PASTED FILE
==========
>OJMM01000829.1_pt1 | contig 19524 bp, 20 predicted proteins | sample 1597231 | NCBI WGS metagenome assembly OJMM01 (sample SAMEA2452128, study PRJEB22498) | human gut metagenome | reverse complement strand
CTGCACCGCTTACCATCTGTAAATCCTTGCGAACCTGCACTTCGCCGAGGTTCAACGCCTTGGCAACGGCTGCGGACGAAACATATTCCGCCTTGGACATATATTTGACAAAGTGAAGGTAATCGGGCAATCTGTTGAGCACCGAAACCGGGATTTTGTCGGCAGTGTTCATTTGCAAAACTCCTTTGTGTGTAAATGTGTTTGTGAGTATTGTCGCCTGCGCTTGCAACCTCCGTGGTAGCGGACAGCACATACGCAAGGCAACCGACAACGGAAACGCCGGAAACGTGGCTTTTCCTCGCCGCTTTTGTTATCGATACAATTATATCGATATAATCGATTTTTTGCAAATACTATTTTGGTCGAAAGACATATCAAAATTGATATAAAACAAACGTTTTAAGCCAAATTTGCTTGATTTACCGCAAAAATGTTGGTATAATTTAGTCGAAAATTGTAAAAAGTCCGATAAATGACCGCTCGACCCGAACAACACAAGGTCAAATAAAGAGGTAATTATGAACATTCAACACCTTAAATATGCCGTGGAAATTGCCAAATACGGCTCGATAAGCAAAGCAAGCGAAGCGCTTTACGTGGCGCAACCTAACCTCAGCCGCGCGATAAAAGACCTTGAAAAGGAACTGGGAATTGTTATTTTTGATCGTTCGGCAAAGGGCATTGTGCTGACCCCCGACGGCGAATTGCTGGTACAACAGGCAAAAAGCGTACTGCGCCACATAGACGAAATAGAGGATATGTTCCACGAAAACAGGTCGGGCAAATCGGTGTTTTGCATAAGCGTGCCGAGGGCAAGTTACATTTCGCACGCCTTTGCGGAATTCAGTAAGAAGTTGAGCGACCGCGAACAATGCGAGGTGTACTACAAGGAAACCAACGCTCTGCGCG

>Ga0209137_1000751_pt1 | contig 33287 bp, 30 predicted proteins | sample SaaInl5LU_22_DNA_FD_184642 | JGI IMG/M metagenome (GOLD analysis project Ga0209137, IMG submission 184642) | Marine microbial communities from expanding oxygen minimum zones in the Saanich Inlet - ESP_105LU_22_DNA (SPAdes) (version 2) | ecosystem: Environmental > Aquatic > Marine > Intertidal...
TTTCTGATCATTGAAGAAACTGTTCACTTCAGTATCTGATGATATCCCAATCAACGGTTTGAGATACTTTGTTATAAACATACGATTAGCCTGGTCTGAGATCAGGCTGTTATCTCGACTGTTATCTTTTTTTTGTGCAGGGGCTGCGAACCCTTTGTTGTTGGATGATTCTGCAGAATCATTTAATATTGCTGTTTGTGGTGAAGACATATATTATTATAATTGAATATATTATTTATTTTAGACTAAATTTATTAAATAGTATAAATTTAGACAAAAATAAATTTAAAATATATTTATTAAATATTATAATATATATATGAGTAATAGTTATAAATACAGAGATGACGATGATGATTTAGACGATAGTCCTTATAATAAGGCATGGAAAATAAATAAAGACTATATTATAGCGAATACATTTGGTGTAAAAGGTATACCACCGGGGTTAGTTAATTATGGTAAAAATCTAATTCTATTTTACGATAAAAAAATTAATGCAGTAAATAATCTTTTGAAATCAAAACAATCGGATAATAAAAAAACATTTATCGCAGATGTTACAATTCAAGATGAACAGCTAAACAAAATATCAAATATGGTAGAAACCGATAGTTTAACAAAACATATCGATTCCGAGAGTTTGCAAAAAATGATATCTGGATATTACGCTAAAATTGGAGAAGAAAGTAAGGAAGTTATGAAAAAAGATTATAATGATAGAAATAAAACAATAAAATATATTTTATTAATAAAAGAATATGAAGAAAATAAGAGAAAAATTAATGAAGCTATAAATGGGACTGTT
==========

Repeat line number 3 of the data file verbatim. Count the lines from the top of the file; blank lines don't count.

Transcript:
>Ga0209137_1000751_pt1 | contig 33287 bp, 30 predicted proteins | sample SaaInl5LU_22_DNA_FD_184642 | JGI IMG/M metagenome (GOLD analysis project Ga0209137, IMG submission 184642) | Marine microbial communities from expanding oxygen minimum zones in the Saanich Inlet - ESP_105LU_22_DNA (SPAdes) (version 2) | ecosystem: Environmental > Aquatic > Marine > Intertidal...